When to opt for a vegan diet

A plant-focused but non-vegetarian diet will enable most type 2 diabetics to control their blood glucose levels. But what do you do if your readings are nevertheless rising inexplicably?

To prevent type 2 diabetes destroying our bodies, we diabetics need to control the glucose floating around in our bloodstream.

For most of us, a plant-focused that is low in fat, sugar and salt, and which is high in fibre will do the trick.

Occasionally however a plant-focused diet does not work as well as we would wish and our blood sugar readings rise for reasons we cannot fathom easily. What can we do in these circumstances?

Here are two things we can do to reduce our glucose readings:

  • switch to a vegan diet, and
  • add cinnamon to our diet.
Vegan diet

If your plant-focused diet is not controlling your blood glucose very well, you should be able to improve things by switching to a low-fat vegan diet.

A plant-focused diet may include meat provided it is ultra-lean. A vegan diet by comparison is strictly plant-based. This means that a vegan does not eat any meat, fish, eggs or dairy products of any sort at all.

People with type 2 diabetes who switch to a vegan diet have better blood sugar control, according to several studies.

In one particular study, 99 people with type 2 diabetes were randomly divided into two groups. The first group followed a low-fat, low-sugar vegan diet, while the other group followed the diet recommended by the American Diabetes Association (ADA).

After 22 weeks, 43% of participants on the vegan diet but only 26% of those on the ADA diet were able to stop taking some of their medications for diabetes or lower the doses. In other words, the outcomes from the vegan diet were 66% better compared to the ADA diet.

The vegan dieters also lost 6.5 kilograms (14 pounds) on average while the ADA dieters lost about half of that (3.1kg (6.8lb)).

In addition, the haemoglobin A1c levels of the vegans fell by 1.23%, while those on the ADA diet only managed a drop of about one-third of that (0.38%).

The vegans also lowered their cholesterol and improved their kidney function more than the ADA dieters.

In addition to these superior outcomes, the vegans said that their diet was easier than most other diets, including the ADA diet, because they did not have to measure portions or count calories.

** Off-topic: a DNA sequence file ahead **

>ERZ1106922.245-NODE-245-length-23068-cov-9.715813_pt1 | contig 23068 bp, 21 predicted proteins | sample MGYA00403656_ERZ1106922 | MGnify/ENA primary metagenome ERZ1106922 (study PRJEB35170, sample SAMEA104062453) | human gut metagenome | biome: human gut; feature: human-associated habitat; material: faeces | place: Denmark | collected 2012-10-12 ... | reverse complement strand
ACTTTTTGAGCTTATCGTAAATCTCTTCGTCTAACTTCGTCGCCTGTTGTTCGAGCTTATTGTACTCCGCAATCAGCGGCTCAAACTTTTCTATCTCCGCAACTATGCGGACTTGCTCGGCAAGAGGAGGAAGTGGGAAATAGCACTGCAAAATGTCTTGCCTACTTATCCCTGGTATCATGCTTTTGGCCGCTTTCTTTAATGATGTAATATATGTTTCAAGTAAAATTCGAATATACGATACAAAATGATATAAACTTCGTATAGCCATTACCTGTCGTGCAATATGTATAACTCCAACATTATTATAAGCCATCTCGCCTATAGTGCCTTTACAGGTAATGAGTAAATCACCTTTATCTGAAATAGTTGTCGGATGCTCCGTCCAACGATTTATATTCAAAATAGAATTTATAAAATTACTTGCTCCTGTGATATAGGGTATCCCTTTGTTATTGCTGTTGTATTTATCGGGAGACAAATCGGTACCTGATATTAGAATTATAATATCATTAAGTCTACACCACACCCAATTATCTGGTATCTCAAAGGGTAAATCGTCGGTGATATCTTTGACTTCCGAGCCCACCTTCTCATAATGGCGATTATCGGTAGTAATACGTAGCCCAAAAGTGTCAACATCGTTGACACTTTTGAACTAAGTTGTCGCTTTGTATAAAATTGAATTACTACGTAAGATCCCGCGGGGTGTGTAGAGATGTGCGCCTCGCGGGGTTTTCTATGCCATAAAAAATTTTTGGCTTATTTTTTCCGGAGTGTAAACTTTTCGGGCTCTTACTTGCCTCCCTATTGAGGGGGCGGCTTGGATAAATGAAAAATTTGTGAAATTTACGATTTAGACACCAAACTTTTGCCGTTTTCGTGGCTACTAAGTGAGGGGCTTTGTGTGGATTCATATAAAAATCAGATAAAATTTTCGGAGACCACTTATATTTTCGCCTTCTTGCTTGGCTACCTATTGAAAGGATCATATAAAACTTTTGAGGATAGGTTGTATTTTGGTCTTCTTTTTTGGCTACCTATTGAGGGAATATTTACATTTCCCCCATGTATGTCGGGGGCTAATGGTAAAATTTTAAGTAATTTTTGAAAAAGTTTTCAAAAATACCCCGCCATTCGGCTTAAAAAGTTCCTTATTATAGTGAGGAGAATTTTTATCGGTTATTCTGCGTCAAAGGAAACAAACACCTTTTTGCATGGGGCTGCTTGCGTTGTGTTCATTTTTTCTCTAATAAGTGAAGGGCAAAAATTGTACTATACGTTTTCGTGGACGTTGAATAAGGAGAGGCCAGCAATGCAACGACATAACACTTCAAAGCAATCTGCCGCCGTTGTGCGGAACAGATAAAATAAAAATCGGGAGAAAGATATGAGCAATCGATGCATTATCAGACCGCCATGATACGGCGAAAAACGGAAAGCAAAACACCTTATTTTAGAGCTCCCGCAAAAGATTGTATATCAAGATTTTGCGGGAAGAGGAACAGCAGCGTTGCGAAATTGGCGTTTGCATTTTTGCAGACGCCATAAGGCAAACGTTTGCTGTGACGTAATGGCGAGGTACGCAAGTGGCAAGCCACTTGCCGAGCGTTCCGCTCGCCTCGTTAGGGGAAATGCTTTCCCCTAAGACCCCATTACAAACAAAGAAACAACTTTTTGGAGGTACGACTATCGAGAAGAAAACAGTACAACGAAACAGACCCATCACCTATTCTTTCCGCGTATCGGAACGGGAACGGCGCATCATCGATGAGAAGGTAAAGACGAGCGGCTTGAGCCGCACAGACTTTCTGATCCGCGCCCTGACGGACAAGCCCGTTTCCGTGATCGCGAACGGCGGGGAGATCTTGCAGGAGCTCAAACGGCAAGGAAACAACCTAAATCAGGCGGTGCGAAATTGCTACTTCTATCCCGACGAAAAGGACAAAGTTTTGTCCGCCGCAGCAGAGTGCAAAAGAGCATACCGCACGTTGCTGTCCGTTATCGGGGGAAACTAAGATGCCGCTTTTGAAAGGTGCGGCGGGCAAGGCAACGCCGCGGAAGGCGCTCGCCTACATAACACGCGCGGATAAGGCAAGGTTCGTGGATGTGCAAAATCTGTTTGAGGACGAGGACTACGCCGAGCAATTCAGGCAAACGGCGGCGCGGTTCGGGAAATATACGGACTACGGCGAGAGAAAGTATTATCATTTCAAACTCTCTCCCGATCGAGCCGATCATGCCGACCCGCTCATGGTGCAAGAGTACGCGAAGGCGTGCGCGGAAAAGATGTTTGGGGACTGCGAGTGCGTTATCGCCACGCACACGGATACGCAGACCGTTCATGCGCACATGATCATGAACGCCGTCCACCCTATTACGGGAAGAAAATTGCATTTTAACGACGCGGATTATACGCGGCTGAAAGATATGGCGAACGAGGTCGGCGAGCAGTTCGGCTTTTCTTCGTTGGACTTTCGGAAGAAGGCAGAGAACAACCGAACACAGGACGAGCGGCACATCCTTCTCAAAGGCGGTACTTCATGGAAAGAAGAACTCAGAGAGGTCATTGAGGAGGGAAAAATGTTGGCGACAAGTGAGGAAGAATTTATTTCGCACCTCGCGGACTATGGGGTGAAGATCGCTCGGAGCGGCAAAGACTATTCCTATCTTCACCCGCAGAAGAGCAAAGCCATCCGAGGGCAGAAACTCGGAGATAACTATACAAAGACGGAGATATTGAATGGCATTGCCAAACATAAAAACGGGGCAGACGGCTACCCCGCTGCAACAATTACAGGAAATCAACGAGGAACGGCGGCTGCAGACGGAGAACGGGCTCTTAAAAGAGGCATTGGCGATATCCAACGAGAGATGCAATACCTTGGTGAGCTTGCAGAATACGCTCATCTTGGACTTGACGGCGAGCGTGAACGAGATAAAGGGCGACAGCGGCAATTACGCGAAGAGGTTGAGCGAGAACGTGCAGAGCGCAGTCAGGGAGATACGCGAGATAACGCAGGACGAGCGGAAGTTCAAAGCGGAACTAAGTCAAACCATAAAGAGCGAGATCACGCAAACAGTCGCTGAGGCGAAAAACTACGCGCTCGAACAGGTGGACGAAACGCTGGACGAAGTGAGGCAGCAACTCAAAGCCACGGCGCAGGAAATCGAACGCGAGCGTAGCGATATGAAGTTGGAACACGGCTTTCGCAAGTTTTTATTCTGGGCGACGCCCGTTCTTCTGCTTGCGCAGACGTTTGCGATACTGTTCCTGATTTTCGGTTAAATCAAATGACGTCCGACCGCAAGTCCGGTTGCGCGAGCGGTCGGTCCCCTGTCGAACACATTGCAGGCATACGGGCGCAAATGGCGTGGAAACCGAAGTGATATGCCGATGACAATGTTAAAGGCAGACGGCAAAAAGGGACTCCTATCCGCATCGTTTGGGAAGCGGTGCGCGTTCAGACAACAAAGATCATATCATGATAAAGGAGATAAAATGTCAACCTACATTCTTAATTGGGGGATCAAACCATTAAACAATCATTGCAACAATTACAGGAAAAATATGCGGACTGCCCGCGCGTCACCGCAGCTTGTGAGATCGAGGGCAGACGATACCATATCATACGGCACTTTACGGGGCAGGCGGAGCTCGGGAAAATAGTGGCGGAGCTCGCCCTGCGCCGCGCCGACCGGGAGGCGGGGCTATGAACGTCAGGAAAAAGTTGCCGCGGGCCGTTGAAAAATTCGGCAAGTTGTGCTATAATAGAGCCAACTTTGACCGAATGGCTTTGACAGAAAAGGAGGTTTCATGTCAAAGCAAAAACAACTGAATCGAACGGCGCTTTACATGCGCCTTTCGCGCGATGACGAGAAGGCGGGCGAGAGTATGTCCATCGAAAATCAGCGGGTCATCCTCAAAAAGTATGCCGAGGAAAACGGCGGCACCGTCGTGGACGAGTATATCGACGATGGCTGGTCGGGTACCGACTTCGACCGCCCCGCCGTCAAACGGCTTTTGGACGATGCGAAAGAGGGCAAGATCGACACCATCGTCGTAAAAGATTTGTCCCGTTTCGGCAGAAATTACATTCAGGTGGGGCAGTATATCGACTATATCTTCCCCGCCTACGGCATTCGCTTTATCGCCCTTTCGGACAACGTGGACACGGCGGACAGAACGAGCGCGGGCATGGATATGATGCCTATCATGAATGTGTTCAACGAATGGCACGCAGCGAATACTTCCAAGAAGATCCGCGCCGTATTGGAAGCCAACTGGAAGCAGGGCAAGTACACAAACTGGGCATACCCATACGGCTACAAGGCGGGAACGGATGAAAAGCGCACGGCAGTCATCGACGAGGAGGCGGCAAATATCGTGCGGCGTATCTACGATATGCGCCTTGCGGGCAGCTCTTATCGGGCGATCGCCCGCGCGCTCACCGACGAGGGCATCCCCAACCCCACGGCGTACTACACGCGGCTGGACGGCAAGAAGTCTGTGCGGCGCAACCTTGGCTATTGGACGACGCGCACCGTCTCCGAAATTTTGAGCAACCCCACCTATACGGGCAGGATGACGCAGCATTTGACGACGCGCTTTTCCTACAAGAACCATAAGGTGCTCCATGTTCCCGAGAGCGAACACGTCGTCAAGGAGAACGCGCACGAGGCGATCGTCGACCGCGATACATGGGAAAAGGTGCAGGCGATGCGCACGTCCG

Though more clinical research is needed to confirm the value of a vegan diet for diabetes, it’s worth a try if you are having problems keeping your blood glucose under control.


Cinnamon is a brownish highly-aromatic spice with a very distinctive flavour that is added to both sweet and savoury foods. The spice is actually the inner bark of cinnamon trees.

Sprinkling cinnamon on your food can add flavour without adding salt, carbs, or calories.

Cinnamon is used in traditional medicine to treat various conditions. Some modern studies suggest it can also improve the body’s ability to use insulin and may lower blood sugar in people with type 2 diabetes. More research is needed to confirm this.

When I was first learning how to beat my diabetes, I discovered that you can use cinnamon to cheat on the blood glucose test for diabetes in which you take a sugary drink to see how well your body keeps your blood sugar under control. To blunt the glucose spike, all you have to do is to consume two teaspoons of cinnamon up to 12 hours before the test.

I researched the matter further and found that cinnamon can cut fasting glucose levels by up to 30%, according to well-conducted clinical trials. So I began sprinkling it on my porridge (oatmeal) in the mornings.

Within a few days, my average glucose levels on awaking had dropped by nearly 0.5mmol/l (9mg/l) or about 8%, quite a bit short of 30%.

Nevertheless it was a significant drop, and it seems to me that this spice, in the form of ground powder you can buy from your local supermarket, can help you control your blood glucose levels.

Author: Paul Kennedy

Paul D Kennedy is a qualified accountant and an international business consultant who used his skills as a researcher to uncover the mysteries of type 2 diabetes and gain control over his health and wellbeing.

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